– Please call Dr. Dew’s or your veterinarian’s office if your pet does not drink within the first 6 hours of being home or if vomiting occurs.
Your pet should be rechecked by Dr. Dew 7-10 days following surgery. Please call (866) 838-4282 to schedule this appointment.
– Use of a harness rather than a collar, permanently, would help prevent stress on the neck.
– Your pet should be restricted to leash activity for one month.
– Your pet should be restricted to short leash walks in the cool of the morning and evening.
– At no time should your pet be left unattended in the yard or in a vehicle. Your pet will be intolerant of hot, humid conditions for the remainder of his/her life.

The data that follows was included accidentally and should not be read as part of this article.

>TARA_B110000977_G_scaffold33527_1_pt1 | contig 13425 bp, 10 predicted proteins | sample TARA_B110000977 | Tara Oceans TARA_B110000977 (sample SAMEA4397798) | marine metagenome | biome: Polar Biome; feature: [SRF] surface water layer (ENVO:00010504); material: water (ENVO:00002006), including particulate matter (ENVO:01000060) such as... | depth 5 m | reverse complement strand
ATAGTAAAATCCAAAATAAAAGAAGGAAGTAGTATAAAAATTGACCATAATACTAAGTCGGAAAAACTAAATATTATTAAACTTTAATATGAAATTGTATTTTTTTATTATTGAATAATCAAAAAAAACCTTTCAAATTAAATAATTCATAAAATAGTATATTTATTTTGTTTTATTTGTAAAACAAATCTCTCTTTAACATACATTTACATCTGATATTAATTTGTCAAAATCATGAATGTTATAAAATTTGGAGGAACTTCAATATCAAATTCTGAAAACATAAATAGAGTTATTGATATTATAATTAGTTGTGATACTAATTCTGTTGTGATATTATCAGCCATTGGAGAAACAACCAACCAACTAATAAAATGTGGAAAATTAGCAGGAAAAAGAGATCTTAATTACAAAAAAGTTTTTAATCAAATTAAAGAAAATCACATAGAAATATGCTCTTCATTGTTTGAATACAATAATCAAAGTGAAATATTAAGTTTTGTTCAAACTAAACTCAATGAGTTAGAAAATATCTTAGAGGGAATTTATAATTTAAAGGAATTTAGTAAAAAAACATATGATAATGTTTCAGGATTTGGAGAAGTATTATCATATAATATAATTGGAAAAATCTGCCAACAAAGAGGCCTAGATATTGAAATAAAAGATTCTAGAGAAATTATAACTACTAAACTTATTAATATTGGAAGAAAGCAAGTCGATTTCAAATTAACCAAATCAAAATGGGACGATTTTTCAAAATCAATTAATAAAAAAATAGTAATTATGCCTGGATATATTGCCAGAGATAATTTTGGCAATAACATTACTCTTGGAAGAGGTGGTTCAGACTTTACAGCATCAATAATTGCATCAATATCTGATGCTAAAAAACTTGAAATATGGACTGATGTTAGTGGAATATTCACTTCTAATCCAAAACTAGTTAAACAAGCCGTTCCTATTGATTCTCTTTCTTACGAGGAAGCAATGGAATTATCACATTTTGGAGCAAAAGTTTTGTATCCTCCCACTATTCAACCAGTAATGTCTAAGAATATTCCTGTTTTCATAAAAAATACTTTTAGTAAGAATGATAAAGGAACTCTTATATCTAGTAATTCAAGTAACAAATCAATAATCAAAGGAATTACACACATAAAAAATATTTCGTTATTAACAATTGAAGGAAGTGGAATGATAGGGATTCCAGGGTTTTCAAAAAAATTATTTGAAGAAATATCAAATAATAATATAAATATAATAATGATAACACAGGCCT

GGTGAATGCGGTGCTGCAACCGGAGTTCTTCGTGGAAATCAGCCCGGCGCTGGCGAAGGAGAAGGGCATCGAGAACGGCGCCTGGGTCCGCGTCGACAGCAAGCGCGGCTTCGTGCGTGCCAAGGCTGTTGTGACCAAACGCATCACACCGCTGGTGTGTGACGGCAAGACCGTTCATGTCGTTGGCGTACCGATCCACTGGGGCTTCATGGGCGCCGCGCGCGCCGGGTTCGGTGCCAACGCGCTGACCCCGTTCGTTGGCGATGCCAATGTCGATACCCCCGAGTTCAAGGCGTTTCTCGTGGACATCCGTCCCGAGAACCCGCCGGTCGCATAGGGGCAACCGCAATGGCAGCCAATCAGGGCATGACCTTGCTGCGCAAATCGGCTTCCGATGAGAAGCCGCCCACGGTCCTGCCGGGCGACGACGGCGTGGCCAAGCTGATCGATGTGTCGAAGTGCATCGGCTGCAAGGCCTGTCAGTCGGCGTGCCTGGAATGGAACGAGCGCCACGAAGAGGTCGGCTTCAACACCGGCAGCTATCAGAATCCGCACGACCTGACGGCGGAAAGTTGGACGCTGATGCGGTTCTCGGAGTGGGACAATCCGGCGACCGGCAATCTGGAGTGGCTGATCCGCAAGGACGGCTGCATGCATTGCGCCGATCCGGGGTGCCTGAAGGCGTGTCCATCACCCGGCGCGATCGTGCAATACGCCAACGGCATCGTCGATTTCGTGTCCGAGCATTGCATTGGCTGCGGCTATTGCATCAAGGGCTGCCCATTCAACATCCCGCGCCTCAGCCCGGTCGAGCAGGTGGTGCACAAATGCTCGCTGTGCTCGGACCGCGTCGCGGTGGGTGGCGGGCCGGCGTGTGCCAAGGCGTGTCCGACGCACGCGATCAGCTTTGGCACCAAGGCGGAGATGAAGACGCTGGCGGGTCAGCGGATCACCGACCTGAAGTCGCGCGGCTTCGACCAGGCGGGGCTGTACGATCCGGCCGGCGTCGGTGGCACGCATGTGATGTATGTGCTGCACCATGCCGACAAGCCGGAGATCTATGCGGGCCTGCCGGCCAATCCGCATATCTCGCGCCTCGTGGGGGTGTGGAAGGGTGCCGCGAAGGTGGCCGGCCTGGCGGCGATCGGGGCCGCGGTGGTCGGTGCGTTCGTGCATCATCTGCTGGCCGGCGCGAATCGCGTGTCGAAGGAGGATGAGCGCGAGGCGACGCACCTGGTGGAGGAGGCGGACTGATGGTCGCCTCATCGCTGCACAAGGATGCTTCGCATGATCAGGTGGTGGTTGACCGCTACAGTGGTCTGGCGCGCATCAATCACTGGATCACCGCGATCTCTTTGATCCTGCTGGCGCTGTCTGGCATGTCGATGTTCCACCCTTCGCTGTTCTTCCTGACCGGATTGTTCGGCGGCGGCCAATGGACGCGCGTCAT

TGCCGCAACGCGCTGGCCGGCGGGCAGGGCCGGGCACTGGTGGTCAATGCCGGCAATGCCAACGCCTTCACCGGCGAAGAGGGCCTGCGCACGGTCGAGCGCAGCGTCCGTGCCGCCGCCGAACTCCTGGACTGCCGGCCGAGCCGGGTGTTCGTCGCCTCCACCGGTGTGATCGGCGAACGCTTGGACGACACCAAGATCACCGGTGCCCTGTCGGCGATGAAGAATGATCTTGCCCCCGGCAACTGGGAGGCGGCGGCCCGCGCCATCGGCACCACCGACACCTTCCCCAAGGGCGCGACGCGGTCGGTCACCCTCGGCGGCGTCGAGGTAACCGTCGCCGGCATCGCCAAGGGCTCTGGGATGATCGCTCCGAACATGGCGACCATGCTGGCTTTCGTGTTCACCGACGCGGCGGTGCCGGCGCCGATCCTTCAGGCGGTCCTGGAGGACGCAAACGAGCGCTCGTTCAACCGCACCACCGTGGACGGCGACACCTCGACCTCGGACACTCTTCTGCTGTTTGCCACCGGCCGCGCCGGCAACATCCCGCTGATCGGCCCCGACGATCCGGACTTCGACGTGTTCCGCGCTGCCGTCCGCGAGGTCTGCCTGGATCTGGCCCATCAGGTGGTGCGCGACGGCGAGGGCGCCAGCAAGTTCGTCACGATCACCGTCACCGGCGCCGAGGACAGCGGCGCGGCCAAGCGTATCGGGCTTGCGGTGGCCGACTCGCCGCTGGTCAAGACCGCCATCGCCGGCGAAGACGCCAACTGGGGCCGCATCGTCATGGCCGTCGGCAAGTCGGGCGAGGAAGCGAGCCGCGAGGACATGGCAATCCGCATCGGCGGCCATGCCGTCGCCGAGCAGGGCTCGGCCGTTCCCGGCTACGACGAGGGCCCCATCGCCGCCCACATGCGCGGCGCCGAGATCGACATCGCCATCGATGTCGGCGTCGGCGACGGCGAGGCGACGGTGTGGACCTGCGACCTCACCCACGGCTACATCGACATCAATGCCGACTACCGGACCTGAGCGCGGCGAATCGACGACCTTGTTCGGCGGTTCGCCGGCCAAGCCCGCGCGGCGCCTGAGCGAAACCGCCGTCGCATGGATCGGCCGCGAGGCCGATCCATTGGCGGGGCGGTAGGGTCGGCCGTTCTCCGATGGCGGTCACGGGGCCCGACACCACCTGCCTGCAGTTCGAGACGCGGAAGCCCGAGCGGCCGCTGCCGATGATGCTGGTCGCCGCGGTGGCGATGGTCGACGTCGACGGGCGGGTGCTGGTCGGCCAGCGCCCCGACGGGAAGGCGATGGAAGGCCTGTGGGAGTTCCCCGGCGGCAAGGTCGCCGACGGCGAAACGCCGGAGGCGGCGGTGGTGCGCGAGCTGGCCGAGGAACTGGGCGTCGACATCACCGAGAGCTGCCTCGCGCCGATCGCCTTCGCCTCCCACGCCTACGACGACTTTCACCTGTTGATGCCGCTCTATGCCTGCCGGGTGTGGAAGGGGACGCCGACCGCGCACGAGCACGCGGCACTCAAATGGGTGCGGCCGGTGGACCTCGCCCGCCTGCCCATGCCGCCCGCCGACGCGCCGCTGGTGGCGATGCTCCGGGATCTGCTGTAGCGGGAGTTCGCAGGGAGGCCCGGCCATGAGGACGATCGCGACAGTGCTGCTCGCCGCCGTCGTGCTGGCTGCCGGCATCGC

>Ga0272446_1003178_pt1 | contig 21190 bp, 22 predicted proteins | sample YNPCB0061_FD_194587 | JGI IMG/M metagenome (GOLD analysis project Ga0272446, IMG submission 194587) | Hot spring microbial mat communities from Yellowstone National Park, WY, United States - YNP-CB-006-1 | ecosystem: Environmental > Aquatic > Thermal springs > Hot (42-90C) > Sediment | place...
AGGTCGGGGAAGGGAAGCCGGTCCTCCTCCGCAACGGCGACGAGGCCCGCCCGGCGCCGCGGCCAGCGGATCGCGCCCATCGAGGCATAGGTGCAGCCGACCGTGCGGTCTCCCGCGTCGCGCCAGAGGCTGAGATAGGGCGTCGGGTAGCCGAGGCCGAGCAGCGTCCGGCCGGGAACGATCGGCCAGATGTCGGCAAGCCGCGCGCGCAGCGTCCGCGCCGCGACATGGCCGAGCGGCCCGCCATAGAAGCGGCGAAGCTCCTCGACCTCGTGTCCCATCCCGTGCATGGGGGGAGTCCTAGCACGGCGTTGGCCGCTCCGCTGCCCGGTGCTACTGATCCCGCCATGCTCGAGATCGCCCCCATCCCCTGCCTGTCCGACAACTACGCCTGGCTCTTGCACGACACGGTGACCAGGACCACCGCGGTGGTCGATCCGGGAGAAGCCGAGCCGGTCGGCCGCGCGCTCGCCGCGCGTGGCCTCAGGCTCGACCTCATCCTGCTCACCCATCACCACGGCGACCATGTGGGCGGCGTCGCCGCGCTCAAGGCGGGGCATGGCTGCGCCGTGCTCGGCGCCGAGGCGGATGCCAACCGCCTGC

Dogs with an Arytenoid Tieback will experience an occasional bout of aspiration pneumonia. When this occurs, your pet will become lethargic and stop eating. Your veterinarian will confirm the diagnosis with a chest radiograph and antibiotics should resolve the problem.